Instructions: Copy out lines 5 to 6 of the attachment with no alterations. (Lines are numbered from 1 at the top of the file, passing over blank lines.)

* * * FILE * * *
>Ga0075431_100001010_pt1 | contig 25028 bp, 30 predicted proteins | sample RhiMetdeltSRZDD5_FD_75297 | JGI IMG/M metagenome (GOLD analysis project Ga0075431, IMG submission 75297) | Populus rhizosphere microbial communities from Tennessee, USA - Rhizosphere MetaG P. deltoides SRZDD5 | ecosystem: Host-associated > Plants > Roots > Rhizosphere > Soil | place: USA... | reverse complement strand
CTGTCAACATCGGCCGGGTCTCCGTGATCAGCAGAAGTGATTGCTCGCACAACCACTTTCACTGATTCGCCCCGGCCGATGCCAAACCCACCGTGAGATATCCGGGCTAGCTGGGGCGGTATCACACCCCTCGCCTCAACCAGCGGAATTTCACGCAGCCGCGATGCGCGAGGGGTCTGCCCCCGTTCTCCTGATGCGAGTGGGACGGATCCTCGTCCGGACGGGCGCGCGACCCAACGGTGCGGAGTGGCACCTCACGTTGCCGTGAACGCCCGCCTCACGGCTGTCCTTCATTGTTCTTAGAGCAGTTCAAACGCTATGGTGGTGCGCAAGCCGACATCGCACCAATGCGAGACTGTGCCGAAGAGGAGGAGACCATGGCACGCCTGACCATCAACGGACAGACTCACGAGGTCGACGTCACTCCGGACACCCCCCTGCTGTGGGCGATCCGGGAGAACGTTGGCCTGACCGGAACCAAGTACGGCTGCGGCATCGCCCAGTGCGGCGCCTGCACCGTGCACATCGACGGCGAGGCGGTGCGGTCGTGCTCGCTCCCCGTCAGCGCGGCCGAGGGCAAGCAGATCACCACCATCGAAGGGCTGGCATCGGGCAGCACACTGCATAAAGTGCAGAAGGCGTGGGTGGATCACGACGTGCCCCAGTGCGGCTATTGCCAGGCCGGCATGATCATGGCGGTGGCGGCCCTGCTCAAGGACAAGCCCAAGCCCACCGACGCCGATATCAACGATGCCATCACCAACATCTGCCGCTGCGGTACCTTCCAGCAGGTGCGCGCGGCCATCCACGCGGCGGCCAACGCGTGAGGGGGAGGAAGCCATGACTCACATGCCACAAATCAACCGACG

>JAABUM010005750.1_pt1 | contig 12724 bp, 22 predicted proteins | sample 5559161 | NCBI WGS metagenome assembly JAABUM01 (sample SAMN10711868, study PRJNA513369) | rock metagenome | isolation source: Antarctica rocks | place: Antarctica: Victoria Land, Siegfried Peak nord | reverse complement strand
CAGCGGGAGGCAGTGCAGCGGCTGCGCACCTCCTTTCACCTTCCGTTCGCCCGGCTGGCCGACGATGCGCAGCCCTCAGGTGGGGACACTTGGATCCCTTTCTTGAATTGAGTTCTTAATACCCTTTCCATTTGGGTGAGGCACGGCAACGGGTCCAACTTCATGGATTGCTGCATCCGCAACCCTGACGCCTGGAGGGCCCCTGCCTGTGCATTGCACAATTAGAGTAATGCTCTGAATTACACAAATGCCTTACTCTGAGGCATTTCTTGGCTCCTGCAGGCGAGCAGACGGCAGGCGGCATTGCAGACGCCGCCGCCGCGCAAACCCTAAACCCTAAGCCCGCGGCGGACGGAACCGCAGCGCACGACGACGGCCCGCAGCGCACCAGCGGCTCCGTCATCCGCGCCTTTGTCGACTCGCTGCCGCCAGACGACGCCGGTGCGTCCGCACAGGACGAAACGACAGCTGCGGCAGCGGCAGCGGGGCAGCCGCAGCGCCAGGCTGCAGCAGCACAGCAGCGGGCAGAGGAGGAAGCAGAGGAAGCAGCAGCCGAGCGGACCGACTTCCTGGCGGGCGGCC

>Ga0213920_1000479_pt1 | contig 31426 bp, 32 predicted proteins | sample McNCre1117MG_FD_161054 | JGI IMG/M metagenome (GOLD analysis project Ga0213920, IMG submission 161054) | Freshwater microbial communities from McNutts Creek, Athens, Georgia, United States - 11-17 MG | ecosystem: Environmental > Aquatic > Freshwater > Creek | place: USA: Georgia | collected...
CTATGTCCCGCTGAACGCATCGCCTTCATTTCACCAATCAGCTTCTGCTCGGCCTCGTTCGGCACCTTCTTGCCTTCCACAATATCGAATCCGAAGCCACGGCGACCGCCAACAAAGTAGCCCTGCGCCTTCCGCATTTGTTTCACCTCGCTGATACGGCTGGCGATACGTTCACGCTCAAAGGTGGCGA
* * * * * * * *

>Ga0213920_1000479_pt1 | contig 31426 bp, 32 predicted proteins | sample McNCre1117MG_FD_161054 | JGI IMG/M metagenome (GOLD analysis project Ga0213920, IMG submission 161054) | Freshwater microbial communities from McNutts Creek, Athens, Georgia, United States - 11-17 MG | ecosystem: Environmental > Aquatic > Freshwater > Creek | place: USA: Georgia | collected...
CTATGTCCCGCTGAACGCATCGCCTTCATTTCACCAATCAGCTTCTGCTCGGCCTCGTTCGGCACCTTCTTGCCTTCCACAATATCGAATCCGAAGCCACGGCGACCGCCAACAAAGTAGCCCTGCGCCTTCCGCATTTGTTTCACCTCGCTGATACGGCTGGCGATACGTTCACGCTCAAAGGTGGCGA